Drip irrigation seems straightforward: Water, drop by drop, to deliver water efficiently to the plant. But are the benefits of drip irrigation worth all the hype? It depends on your situation, but very often the answer is yes.
Not only will you save water, but you’ll save money, prevent erosion, and discourage disease in your plants. You can fertilize (or fertigate) via your drip system, too. Let’s take a deeper dive and learn seven reasons why drip irrigation is beneficial for your wallet, your schedule, and the environment.
1. Save water
Gardens need water, but water conservation is a key concern for many, especially in the West, which has lower rainfall to replenish the water supply. The good news is that drip irrigation can reduce your gardening water use by up to 50%.
Here’s how: While drip irrigation decreases the amount of water you use, it also increases water efficiency. Drip irrigation systems ensure that 90% to 95% of the water reaches the soil surface. When you water with overhead sprinklers during the day, you may lose 20% to 30% of the water that you apply. That means if you apply 1 inch of water, only 0.7 to 0.8 inches will reach your plants.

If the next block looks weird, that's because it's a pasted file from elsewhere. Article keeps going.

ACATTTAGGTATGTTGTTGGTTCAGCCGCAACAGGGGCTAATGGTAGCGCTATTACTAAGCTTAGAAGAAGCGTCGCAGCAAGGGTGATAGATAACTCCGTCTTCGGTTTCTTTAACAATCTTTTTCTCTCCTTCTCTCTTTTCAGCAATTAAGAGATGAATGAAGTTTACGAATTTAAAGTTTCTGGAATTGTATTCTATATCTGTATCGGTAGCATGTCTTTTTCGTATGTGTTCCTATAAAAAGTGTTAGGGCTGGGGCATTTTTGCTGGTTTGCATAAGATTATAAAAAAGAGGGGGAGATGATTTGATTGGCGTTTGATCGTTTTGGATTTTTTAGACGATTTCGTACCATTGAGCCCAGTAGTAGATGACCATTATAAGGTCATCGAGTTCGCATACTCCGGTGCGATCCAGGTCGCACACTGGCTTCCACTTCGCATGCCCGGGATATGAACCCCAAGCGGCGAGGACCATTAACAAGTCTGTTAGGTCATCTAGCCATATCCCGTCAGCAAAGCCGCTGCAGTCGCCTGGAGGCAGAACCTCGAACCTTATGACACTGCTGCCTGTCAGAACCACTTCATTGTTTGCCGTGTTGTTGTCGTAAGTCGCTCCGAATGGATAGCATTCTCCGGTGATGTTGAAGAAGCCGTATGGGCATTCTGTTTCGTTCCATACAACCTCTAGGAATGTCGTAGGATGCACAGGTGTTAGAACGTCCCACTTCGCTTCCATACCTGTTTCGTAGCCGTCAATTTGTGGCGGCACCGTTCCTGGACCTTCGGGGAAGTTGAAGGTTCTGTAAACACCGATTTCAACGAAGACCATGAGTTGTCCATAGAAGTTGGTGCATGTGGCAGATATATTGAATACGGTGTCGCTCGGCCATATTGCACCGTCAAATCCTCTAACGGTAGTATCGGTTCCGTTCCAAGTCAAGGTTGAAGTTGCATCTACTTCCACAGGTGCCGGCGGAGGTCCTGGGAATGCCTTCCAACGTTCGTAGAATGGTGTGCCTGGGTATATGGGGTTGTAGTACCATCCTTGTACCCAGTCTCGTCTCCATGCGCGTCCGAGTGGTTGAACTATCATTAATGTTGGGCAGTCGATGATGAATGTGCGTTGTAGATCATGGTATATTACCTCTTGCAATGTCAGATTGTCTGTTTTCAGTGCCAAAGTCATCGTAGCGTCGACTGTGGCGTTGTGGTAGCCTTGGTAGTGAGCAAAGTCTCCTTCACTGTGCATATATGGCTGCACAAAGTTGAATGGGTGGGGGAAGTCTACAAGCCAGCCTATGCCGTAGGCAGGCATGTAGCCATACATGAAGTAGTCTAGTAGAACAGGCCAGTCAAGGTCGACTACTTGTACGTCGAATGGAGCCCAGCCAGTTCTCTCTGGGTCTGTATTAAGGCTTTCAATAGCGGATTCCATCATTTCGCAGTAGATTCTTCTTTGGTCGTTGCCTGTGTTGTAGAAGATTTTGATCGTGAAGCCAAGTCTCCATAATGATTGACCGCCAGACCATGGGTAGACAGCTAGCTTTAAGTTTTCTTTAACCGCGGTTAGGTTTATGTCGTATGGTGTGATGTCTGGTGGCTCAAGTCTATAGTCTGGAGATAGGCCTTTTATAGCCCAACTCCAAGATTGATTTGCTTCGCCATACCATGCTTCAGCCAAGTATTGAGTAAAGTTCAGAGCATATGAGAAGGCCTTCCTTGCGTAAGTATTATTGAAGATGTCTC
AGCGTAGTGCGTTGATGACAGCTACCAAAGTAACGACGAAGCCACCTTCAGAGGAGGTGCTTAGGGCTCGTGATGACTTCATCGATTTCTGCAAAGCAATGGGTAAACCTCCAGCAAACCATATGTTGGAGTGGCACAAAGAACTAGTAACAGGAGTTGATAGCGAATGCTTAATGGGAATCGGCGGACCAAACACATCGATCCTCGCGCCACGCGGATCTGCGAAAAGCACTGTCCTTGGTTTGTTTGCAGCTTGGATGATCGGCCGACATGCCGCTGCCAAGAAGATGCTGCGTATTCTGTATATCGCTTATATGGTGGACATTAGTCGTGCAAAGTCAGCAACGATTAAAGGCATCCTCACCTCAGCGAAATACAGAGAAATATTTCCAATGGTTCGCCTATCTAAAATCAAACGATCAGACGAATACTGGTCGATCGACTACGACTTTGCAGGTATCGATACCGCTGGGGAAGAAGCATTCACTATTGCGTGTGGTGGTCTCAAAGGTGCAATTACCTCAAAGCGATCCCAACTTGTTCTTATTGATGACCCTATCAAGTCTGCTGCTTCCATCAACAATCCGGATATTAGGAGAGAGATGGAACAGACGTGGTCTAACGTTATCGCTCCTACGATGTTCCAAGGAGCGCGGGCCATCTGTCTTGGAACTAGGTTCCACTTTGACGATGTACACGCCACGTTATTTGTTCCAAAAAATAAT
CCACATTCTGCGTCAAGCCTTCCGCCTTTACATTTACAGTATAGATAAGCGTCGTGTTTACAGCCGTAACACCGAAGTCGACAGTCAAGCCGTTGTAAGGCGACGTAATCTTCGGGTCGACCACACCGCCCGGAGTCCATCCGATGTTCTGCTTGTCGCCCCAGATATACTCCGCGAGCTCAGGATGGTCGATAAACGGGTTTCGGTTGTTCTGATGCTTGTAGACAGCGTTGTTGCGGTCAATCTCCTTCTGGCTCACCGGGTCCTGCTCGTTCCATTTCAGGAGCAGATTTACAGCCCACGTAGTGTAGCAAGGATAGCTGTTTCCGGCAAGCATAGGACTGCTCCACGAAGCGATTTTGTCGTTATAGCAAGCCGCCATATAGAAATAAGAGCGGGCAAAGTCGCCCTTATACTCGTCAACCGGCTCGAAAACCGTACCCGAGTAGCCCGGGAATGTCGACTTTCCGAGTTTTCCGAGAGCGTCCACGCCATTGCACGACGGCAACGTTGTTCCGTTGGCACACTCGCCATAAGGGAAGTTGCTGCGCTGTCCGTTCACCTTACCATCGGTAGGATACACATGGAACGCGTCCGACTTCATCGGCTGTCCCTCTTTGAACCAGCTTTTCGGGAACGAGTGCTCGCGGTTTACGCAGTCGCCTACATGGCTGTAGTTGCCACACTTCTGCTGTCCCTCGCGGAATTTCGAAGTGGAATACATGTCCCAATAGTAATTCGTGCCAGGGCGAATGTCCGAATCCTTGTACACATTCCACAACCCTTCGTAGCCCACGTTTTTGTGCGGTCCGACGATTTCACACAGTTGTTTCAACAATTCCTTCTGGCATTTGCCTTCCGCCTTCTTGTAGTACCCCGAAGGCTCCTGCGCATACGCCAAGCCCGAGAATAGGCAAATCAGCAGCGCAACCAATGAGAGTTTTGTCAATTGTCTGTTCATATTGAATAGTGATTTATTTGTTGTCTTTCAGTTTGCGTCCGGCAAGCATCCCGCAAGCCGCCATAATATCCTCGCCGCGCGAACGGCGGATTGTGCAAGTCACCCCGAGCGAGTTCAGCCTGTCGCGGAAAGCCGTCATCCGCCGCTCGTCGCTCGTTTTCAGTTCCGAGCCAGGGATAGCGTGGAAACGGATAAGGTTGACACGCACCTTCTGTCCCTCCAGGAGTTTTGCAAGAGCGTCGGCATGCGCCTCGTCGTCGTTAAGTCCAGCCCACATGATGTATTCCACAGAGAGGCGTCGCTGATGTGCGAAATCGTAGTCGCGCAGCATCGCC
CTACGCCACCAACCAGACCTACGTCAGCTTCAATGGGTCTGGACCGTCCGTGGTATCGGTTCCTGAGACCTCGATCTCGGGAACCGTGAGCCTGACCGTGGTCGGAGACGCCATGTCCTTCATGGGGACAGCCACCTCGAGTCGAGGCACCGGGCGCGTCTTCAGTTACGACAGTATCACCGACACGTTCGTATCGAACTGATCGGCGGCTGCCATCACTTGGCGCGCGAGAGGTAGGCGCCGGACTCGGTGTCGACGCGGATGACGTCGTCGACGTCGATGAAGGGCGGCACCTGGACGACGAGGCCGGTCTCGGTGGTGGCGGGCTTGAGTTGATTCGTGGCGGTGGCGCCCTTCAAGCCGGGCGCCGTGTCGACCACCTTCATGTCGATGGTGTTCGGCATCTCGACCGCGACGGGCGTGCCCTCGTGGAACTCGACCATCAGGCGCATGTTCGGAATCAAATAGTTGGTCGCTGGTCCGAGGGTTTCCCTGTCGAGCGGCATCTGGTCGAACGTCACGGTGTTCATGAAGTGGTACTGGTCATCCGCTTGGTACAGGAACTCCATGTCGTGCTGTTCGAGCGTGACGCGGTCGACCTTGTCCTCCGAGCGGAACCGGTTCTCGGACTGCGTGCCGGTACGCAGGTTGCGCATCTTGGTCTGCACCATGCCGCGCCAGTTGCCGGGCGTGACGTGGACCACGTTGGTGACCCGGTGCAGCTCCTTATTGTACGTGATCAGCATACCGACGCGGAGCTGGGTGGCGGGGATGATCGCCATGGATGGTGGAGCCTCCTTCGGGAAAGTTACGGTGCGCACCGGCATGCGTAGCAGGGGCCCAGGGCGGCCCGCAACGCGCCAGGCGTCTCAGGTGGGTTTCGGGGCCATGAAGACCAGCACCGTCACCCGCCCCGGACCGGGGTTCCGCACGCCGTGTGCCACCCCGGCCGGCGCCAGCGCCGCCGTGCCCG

If you’re curious how drip irrigation compares with overhead sprinklers, here are a few facts. With sprinkler irrigation, several factors can negatively impact your water efficiency:
- Humidity levels (greater evaporation in drier air, less or none in moist air)
- Height of sprinkler
- Distance of spray
- Water droplet size (influenced by water pressure and nozzle design)
- Air temperature
- Solar radiation
You’ll often hear experts advise gardeners or grass aficionados to do their overhead watering early in the morning, before the sun comes up. That’s because there is high humidity, no sun, and air temperatures and wind speed are low. During the day, you may lose 20% to 30% of your overhead water, but in the early morning hours, that water loss goes down to about 15%.
2. Save cash
So, how much will this save you on your water bill? It varies greatly by region, but think of it this way: If you lose 20% to 30% of your water by using a sprinkler in the middle of the day, that also means 20% to 30% of that cost is spent on water that never reaches your plants. That’s not an efficient use of your water or money.
Pro Tip: What about saving frustration? If you’re a beginner, consider a drip irrigation kit. These are very affordable and a great way to get your water up and running with minimal aggravation.